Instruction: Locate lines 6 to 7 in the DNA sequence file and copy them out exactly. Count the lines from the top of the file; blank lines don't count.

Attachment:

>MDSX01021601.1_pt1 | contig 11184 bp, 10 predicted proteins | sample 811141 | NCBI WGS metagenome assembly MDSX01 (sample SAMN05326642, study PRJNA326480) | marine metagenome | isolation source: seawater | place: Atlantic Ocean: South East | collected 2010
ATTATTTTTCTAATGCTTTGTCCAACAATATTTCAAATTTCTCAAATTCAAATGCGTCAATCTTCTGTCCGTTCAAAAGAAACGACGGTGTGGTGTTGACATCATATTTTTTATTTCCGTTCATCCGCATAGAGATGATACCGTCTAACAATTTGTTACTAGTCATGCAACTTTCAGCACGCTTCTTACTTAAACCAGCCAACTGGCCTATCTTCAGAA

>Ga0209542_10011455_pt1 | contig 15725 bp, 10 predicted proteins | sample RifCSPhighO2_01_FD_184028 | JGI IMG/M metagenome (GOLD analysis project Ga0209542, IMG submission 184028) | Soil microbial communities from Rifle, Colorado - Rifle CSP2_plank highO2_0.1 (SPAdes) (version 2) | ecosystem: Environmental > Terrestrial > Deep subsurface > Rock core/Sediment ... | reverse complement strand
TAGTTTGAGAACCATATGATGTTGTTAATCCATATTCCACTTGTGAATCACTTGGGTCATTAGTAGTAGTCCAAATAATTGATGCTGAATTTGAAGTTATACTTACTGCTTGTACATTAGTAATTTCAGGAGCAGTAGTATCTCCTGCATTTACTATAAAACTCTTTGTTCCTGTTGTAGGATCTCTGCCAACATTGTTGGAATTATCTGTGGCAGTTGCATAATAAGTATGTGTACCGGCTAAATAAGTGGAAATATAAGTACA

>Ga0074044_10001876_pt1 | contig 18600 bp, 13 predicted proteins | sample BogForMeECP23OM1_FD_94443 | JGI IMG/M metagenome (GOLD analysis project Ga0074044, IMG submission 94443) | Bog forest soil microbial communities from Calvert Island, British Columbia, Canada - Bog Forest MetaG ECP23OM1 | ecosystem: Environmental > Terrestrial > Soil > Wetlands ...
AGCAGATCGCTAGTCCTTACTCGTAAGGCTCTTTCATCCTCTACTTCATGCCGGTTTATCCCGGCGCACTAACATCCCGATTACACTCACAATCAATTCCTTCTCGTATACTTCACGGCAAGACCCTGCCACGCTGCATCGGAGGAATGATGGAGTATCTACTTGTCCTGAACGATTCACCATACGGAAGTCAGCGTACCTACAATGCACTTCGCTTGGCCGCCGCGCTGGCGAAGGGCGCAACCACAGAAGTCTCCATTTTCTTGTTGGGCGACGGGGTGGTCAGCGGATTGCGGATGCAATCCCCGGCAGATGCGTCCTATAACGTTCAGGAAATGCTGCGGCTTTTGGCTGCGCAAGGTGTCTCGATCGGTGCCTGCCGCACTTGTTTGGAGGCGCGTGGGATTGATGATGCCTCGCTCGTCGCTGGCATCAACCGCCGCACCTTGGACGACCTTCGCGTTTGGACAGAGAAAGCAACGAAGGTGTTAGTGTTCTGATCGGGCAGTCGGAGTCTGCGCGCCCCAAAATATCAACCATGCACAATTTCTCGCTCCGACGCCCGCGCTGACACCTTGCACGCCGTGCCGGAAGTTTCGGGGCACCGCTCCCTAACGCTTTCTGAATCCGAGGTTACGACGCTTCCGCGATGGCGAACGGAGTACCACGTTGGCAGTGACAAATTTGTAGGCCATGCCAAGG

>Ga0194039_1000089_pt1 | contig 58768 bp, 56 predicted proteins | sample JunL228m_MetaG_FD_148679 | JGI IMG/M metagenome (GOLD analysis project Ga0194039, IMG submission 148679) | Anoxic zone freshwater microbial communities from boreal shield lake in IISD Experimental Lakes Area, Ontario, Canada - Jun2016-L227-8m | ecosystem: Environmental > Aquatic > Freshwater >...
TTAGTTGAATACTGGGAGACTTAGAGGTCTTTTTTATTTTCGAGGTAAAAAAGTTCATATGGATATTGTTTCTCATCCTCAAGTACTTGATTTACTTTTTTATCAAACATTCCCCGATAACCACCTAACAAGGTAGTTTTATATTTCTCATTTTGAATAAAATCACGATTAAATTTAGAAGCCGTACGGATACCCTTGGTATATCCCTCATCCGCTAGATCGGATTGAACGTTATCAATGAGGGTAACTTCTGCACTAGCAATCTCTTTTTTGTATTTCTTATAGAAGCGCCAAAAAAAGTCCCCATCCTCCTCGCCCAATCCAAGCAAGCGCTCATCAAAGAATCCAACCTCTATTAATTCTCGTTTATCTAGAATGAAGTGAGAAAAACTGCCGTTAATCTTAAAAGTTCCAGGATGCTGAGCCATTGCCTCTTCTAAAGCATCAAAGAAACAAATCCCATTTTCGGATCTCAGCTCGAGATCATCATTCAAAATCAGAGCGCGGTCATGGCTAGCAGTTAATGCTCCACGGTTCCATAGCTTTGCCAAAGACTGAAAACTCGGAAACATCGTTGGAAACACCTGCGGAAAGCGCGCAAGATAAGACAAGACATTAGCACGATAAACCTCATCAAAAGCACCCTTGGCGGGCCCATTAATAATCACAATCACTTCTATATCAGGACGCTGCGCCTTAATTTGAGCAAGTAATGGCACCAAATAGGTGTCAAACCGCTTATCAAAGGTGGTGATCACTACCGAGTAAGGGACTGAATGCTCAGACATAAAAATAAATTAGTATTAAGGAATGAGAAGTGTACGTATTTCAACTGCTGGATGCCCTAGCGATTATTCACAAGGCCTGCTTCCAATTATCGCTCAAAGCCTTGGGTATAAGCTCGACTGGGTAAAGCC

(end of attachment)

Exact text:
AGCAGATCGCTAGTCCTTACTCGTAAGGCTCTTTCATCCTCTACTTCATGCCGGTTTATCCCGGCGCACTAACATCCCGATTACACTCACAATCAATTCCTTCTCGTATACTTCACGGCAAGACCCTGCCACGCTGCATCGGAGGAATGATGGAGTATCTACTTGTCCTGAACGATTCACCATACGGAAGTCAGCGTACCTACAATGCACTTCGCTTGGCCGCCGCGCTGGCGAAGGGCGCAACCACAGAAGTCTCCATTTTCTTGTTGGGCGACGGGGTGGTCAGCGGATTGCGGATGCAATCCCCGGCAGATGCGTCCTATAACGTTCAGGAAATGCTGCGGCTTTTGGCTGCGCAAGGTGTCTCGATCGGTGCCTGCCGCACTTGTTTGGAGGCGCGTGGGATTGATGATGCCTCGCTCGTCGCTGGCATCAACCGCCGCACCTTGGACGACCTTCGCGTTTGGACAGAGAAAGCAACGAAGGTGTTAGTGTTCTGATCGGGCAGTCGGAGTCTGCGCGCCCCAAAATATCAACCATGCACAATTTCTCGCTCCGACGCCCGCGCTGACACCTTGCACGCCGTGCCGGAAGTTTCGGGGCACCGCTCCCTAACGCTTTCTGAATCCGAGGTTACGACGCTTCCGCGATGGCGAACGGAGTACCACGTTGGCAGTGACAAATTTGTAGGCCATGCCAAGG

>Ga0194039_1000089_pt1 | contig 58768 bp, 56 predicted proteins | sample JunL228m_MetaG_FD_148679 | JGI IMG/M metagenome (GOLD analysis project Ga0194039, IMG submission 148679) | Anoxic zone freshwater microbial communities from boreal shield lake in IISD Experimental Lakes Area, Ontario, Canada - Jun2016-L227-8m | ecosystem: Environmental > Aquatic > Freshwater >...